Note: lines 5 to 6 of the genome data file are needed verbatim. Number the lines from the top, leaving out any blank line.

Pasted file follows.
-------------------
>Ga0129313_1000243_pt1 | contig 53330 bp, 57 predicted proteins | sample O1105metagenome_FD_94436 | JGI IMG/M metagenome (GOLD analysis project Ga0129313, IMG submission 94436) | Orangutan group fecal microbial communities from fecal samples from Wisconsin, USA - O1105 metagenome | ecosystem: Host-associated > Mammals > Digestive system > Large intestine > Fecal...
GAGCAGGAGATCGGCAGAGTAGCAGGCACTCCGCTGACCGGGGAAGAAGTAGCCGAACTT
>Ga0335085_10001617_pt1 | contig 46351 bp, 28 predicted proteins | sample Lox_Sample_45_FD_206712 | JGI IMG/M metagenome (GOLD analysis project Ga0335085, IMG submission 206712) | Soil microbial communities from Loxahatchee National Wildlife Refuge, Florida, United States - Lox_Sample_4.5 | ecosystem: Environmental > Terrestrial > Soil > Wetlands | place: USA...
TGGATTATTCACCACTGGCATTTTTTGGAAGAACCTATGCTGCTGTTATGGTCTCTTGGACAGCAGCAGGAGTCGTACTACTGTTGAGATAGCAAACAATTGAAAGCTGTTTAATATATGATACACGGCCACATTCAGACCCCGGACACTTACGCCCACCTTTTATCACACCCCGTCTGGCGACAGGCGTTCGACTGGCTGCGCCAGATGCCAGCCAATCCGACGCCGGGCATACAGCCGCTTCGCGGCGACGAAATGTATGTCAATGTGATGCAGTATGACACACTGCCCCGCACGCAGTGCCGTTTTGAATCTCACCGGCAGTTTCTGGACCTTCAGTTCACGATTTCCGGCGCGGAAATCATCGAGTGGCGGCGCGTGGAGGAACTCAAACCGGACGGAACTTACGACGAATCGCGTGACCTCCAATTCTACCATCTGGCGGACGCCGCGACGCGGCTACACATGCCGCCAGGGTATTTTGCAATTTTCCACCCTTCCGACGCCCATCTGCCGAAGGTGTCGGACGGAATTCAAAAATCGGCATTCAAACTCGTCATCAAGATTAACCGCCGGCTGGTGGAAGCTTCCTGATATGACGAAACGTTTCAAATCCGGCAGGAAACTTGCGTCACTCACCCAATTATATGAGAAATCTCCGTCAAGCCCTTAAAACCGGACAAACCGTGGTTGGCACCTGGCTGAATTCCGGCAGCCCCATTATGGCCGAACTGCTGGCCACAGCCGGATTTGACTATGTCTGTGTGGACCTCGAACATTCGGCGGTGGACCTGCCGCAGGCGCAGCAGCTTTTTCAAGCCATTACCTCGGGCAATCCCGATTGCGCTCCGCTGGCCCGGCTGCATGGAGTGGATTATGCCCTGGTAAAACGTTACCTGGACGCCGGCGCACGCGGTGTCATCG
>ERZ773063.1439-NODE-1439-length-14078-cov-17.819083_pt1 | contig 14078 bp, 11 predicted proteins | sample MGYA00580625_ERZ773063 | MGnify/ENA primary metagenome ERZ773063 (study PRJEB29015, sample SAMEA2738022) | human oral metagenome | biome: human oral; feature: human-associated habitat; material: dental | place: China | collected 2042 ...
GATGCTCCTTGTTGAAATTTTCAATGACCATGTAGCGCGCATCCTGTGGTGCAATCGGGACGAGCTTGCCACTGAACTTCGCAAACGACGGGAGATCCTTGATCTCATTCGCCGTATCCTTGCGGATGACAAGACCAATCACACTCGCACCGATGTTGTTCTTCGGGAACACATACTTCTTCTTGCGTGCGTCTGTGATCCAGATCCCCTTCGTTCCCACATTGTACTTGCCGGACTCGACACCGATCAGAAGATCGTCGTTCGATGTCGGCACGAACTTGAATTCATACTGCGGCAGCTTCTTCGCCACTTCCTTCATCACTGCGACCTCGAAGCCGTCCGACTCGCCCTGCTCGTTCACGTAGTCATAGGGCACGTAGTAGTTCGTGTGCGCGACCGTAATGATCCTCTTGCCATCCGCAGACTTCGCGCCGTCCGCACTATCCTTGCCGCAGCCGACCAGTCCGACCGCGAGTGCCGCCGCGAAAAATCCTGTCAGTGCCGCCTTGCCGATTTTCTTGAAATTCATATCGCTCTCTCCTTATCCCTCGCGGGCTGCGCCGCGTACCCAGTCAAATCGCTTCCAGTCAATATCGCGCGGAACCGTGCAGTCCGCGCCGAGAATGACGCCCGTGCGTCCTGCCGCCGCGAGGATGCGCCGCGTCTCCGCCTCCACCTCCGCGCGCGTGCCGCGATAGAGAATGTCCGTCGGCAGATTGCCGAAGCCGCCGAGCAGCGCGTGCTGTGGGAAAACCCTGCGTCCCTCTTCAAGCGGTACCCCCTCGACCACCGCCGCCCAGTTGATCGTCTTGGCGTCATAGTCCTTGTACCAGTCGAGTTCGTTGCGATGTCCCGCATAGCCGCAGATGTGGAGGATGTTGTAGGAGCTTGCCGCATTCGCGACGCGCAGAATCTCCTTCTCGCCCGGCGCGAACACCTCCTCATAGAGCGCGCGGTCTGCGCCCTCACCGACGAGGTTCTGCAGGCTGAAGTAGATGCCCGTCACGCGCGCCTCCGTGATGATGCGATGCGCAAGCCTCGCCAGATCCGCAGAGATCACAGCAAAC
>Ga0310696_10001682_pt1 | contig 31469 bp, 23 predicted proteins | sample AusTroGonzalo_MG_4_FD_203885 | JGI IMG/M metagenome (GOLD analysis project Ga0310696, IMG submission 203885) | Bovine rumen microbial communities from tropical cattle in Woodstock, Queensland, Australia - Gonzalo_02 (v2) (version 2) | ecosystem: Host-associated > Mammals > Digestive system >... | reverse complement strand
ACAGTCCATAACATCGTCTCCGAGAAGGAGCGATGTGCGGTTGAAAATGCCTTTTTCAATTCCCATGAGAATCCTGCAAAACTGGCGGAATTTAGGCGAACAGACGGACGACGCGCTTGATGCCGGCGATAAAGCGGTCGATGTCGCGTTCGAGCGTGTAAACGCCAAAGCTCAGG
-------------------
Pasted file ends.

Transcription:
>ERZ773063.1439-NODE-1439-length-14078-cov-17.819083_pt1 | contig 14078 bp, 11 predicted proteins | sample MGYA00580625_ERZ773063 | MGnify/ENA primary metagenome ERZ773063 (study PRJEB29015, sample SAMEA2738022) | human oral metagenome | biome: human oral; feature: human-associated habitat; material: dental | place: China | collected 2042 ...
GATGCTCCTTGTTGAAATTTTCAATGACCATGTAGCGCGCATCCTGTGGTGCAATCGGGACGAGCTTGCCACTGAACTTCGCAAACGACGGGAGATCCTTGATCTCATTCGCCGTATCCTTGCGGATGACAAGACCAATCACACTCGCACCGATGTTGTTCTTCGGGAACACATACTTCTTCTTGCGTGCGTCTGTGATCCAGATCCCCTTCGTTCCCACATTGTACTTGCCGGACTCGACACCGATCAGAAGATCGTCGTTCGATGTCGGCACGAACTTGAATTCATACTGCGGCAGCTTCTTCGCCACTTCCTTCATCACTGCGACCTCGAAGCCGTCCGACTCGCCCTGCTCGTTCACGTAGTCATAGGGCACGTAGTAGTTCGTGTGCGCGACCGTAATGATCCTCTTGCCATCCGCAGACTTCGCGCCGTCCGCACTATCCTTGCCGCAGCCGACCAGTCCGACCGCGAGTGCCGCCGCGAAAAATCCTGTCAGTGCCGCCTTGCCGATTTTCTTGAAATTCATATCGCTCTCTCCTTATCCCTCGCGGGCTGCGCCGCGTACCCAGTCAAATCGCTTCCAGTCAATATCGCGCGGAACCGTGCAGTCCGCGCCGAGAATGACGCCCGTGCGTCCTGCCGCCGCGAGGATGCGCCGCGTCTCCGCCTCCACCTCCGCGCGCGTGCCGCGATAGAGAATGTCCGTCGGCAGATTGCCGAAGCCGCCGAGCAGCGCGTGCTGTGGGAAAACCCTGCGTCCCTCTTCAAGCGGTACCCCCTCGACCACCGCCGCCCAGTTGATCGTCTTGGCGTCATAGTCCTTGTACCAGTCGAGTTCGTTGCGATGTCCCGCATAGCCGCAGATGTGGAGGATGTTGTAGGAGCTTGCCGCATTCGCGACGCGCAGAATCTCCTTCTCGCCCGGCGCGAACACCTCCTCATAGAGCGCGCGGTCTGCGCCCTCACCGACGAGGTTCTGCAGGCTGAAGTAGATGCCCGTCACGCGCGCCTCCGTGATGATGCGATGCGCAAGCCTCGCCAGATCCGCAGAGATCACAGCAAAC